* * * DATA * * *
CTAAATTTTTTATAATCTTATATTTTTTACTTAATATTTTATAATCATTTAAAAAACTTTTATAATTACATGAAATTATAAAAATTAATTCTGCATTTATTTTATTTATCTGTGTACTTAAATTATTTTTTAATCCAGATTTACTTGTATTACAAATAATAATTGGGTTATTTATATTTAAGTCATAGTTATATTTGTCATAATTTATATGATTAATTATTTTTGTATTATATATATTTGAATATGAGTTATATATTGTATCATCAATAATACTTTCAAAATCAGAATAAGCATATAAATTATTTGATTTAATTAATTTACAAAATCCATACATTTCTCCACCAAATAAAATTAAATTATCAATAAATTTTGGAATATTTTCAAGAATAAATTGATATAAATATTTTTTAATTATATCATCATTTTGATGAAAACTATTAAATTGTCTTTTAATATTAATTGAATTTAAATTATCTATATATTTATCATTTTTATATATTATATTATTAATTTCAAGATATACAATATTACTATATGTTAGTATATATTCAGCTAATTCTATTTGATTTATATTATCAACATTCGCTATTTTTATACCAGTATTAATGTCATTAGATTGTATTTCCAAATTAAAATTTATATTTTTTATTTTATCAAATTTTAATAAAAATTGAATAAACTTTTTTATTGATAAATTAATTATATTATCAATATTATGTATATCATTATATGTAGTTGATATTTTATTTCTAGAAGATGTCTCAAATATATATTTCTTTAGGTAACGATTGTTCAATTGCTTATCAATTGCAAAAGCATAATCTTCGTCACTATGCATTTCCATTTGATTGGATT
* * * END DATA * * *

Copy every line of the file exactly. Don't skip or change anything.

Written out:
CTAAATTTTTTATAATCTTATATTTTTTACTTAATATTTTATAATCATTTAAAAAACTTTTATAATTACATGAAATTATAAAAATTAATTCTGCATTTATTTTATTTATCTGTGTACTTAAATTATTTTTTAATCCAGATTTACTTGTATTACAAATAATAATTGGGTTATTTATATTTAAGTCATAGTTATATTTGTCATAATTTATATGATTAATTATTTTTGTATTATATATATTTGAATATGAGTTATATATTGTATCATCAATAATACTTTCAAAATCAGAATAAGCATATAAATTATTTGATTTAATTAATTTACAAAATCCATACATTTCTCCACCAAATAAAATTAAATTATCAATAAATTTTGGAATATTTTCAAGAATAAATTGATATAAATATTTTTTAATTATATCATCATTTTGATGAAAACTATTAAATTGTCTTTTAATATTAATTGAATTTAAATTATCTATATATTTATCATTTTTATATATTATATTATTAATTTCAAGATATACAATATTACTATATGTTAGTATATATTCAGCTAATTCTATTTGATTTATATTATCAACATTCGCTATTTTTATACCAGTATTAATGTCATTAGATTGTATTTCCAAATTAAAATTTATATTTTTTATTTTATCAAATTTTAATAAAAATTGAATAAACTTTTTTATTGATAAATTAATTATATTATCAATATTATGTATATCATTATATGTAGTTGATATTTTATTTCTAGAAGATGTCTCAAATATATATTTCTTTAGGTAACGATTGTTCAATTGCTTATCAATTGCAAAAGCATAATCTTCGTCACTATGCATTTCCATTTGATTGGATT